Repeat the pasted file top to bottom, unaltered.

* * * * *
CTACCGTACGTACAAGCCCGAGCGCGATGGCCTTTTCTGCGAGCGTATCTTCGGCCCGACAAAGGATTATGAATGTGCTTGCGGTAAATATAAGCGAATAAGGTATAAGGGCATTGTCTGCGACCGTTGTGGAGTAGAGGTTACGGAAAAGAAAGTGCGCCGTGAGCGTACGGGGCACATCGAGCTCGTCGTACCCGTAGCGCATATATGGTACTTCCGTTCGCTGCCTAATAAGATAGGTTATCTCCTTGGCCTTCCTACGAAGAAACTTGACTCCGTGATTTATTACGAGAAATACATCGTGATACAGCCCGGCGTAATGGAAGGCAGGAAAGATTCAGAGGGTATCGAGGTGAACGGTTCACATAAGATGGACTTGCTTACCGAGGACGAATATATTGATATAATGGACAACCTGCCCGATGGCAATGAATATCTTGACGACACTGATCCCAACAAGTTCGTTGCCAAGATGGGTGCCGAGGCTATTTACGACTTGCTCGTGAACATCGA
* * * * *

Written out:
CTACCGTACGTACAAGCCCGAGCGCGATGGCCTTTTCTGCGAGCGTATCTTCGGCCCGACAAAGGATTATGAATGTGCTTGCGGTAAATATAAGCGAATAAGGTATAAGGGCATTGTCTGCGACCGTTGTGGAGTAGAGGTTACGGAAAAGAAAGTGCGCCGTGAGCGTACGGGGCACATCGAGCTCGTCGTACCCGTAGCGCATATATGGTACTTCCGTTCGCTGCCTAATAAGATAGGTTATCTCCTTGGCCTTCCTACGAAGAAACTTGACTCCGTGATTTATTACGAGAAATACATCGTGATACAGCCCGGCGTAATGGAAGGCAGGAAAGATTCAGAGGGTATCGAGGTGAACGGTTCACATAAGATGGACTTGCTTACCGAGGACGAATATATTGATATAATGGACAACCTGCCCGATGGCAATGAATATCTTGACGACACTGATCCCAACAAGTTCGTTGCCAAGATGGGTGCCGAGGCTATTTACGACTTGCTCGTGAACATCGA